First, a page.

MIDI Foot Controller Comparison Guide

If you’re looking to get hands-free and do some quick manipulation of your sound, MIDI foot controllers are the way to go.

Foot controllers allow you to modify your gear into the more expensive, foot-controlled version (e.g., Boss RC-30 into RC-300, RC-202 into RC-505, or HX Stomp into Helix LT).

If you’ve been on the search you know that there are many foot controllers out there. And it can be a confusing purchase (particularly if you’re new to the world of MIDI).

But don’t fret, we’ll cover all you need to know to make an intelligent investment.

We also compare some of the top foot controllers. Our table has everything laid out neatly so you can decide on the best one for your needs.

Study this guide, watch the tutorials, and you’ll know what you need to make a sound investment.

What Does a MIDI Foot Controller Do?

A MIDI foot controller (also called a footswitch or foot pedal) allows you to control your music hardware (e.g., effects pedals) and software with the press of a button.

So you can use your feet to turn things on and off, make them louder, or select presets.

A foot controller sends and receives MIDI messages, which is a kind of universal language shared among a lot of music gear.

What is MIDI?

MIDI stands for Musical Instrument Digital Interface. It sends codes that can be translated into any number of functions.

There are different types of MIDI. For example:

  • Control Channel: sends messages like turn on/off or gradually increase
  • Note: each note has a MIDI number assigned to it
  • Program Change: select the next or previous program or bank

MIDI codes can be assigned to trigger certain functions on an effects pedal (like HX Stomp), amp (like Line6), or DAW (like Ableton or Logic). This process of assigning is called “mapping.”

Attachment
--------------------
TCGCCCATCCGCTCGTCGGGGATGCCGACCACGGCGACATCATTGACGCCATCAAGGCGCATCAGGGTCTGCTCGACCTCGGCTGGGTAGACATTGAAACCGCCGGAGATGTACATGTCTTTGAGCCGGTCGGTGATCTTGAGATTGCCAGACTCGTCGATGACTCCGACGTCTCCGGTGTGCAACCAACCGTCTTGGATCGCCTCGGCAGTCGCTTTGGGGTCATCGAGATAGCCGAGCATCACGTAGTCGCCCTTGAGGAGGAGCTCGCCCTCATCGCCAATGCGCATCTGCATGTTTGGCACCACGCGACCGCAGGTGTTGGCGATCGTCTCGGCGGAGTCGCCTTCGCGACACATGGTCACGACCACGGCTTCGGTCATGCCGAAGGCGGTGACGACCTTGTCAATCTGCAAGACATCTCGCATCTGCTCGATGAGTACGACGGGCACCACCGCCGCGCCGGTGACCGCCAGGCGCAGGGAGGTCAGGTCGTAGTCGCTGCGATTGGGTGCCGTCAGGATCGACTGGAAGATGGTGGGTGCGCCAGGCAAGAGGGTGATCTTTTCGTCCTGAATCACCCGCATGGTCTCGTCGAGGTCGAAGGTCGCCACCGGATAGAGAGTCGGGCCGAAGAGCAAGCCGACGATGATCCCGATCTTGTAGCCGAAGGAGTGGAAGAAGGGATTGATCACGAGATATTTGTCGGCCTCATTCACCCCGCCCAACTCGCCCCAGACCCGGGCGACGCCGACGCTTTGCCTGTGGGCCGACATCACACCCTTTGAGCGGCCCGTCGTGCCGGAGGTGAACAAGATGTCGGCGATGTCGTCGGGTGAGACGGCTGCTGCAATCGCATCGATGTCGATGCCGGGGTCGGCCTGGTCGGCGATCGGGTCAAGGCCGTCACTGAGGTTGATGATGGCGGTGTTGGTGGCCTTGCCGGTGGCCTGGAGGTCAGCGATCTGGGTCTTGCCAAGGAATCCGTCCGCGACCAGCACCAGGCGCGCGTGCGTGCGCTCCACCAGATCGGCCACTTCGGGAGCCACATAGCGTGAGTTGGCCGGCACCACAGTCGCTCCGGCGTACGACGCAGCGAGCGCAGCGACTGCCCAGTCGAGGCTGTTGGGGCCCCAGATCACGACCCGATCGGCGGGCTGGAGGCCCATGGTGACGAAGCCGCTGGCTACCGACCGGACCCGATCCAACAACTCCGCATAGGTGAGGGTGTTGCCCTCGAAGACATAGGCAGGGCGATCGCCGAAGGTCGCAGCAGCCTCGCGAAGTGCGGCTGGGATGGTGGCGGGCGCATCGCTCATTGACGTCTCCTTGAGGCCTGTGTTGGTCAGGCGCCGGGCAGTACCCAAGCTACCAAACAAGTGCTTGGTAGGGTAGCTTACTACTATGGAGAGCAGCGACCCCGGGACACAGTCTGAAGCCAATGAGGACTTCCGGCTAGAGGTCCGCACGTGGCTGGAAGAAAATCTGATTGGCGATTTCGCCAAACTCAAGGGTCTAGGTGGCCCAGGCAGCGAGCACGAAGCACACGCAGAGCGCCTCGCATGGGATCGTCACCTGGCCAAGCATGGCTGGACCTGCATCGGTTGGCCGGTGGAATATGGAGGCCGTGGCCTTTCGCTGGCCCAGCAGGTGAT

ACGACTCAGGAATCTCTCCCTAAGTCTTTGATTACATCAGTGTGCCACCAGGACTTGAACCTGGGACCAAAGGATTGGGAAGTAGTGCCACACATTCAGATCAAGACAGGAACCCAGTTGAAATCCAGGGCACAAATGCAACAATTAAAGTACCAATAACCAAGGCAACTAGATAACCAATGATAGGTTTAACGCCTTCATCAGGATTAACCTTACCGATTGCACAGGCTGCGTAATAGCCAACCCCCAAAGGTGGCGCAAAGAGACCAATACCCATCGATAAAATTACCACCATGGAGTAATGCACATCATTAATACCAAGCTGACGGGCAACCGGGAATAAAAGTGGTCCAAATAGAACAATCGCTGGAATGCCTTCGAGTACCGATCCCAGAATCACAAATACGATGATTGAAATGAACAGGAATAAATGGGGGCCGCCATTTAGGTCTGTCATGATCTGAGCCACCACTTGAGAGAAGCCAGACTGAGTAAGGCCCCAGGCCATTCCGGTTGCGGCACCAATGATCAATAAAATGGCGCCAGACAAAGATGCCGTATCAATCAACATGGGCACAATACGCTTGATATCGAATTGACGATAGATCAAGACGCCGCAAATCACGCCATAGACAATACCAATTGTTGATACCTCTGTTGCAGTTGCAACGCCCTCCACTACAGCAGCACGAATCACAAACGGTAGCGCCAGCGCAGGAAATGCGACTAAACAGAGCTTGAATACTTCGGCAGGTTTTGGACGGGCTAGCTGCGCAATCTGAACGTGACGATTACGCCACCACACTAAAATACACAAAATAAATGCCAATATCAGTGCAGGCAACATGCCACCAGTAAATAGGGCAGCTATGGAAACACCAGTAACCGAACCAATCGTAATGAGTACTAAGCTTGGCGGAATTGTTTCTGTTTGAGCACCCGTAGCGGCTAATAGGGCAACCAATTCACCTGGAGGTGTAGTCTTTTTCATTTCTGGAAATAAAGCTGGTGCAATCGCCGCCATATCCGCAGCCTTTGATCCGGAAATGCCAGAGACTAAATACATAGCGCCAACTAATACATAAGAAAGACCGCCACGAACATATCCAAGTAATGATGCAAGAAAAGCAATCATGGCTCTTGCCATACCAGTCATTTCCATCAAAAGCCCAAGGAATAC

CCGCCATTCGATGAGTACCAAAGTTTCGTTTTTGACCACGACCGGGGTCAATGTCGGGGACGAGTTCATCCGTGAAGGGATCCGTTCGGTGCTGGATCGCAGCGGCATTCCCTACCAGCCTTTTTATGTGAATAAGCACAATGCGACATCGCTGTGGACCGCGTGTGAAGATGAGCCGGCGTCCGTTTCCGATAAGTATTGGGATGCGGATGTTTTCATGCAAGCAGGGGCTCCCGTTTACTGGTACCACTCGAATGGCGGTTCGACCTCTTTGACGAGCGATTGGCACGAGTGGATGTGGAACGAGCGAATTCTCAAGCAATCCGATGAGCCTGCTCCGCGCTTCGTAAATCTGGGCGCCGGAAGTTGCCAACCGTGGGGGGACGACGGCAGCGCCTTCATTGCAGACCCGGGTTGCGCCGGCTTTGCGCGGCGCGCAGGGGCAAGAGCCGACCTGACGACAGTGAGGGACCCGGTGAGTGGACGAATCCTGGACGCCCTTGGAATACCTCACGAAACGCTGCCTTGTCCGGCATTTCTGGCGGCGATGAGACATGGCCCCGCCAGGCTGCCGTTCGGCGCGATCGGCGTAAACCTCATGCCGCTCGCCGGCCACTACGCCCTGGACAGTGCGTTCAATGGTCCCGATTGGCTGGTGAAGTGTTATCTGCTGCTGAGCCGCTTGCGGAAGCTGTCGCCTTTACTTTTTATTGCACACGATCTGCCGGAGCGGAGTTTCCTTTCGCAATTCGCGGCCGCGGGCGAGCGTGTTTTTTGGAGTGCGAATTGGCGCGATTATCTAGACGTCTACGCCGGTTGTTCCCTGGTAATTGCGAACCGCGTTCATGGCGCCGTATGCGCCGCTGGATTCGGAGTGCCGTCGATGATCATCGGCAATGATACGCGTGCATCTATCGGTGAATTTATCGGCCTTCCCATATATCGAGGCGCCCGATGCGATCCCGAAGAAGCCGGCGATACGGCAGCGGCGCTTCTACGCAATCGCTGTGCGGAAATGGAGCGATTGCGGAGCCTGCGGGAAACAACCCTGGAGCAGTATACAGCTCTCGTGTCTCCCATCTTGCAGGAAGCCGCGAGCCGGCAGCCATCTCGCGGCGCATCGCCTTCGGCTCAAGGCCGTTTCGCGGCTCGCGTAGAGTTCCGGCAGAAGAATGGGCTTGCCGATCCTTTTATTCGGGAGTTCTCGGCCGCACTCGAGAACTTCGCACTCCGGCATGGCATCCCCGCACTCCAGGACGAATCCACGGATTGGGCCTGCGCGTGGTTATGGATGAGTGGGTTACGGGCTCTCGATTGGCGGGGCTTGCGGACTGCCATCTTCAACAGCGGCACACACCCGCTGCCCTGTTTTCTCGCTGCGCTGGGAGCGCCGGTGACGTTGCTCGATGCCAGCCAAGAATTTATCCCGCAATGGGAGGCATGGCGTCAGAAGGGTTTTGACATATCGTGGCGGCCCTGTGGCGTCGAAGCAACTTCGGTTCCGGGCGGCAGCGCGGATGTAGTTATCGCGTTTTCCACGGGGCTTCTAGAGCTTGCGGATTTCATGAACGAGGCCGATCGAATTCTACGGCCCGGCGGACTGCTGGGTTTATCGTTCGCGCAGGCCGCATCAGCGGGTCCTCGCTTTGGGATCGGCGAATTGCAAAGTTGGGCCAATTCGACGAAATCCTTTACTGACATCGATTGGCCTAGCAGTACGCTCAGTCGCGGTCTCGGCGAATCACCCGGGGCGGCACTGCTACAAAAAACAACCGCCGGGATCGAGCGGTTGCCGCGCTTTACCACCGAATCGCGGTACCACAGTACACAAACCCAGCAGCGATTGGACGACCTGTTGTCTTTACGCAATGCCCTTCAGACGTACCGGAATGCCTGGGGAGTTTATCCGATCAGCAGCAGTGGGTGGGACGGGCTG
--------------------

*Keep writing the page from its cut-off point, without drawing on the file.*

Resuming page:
You can map a certain MIDI signal to turn the record button on and off in Ableton, for example. Or you can map an expression pedal to control your main volume or the level of distortion.

Why use a MIDI Footswitch?

If you’re playing live or need your hands free to play your instrument, being able to MIDI map to footswitches is a lifesaver.

Musicians use MIDI foot controllers for many functions, including:

  • Turn recording on and off and control levels with your feet in Ableton or Logic
  • Select your song, preset, or batch with a Helix multi-effects box
  • Play a bass line or drumbeat live using your feet
  • As a sustain pedal on a keyboard
  • Tap tempo or turn click track on/off
  • Control your keyboard, guitar, drum track, and EQ all from one space
  • Saving space and money: often the big difference in more expensive versions of pedals is the presence of footswitches.
    One foot controller can control many pedals: that means you save space and money.

MIDI Foot Controller Comparison Chart

Below is a list of the most popular foot controllers below $350/€340. The chart goes in increasing order of cost.

Harley Benton MP-100 / Meloaudio Midi ControllerBehringer FCB1010Nektar PacerSingular Sound Midi Maestro ControllerXsonic AirstepMorningstar MC8Keith McMillen SoftStep 2
Message TypesCC and Prog ChangeCC; Note; Prog Change; Tap; more through hacksallCC, PC, PB, Note On/Offallall, including press, release, long pressall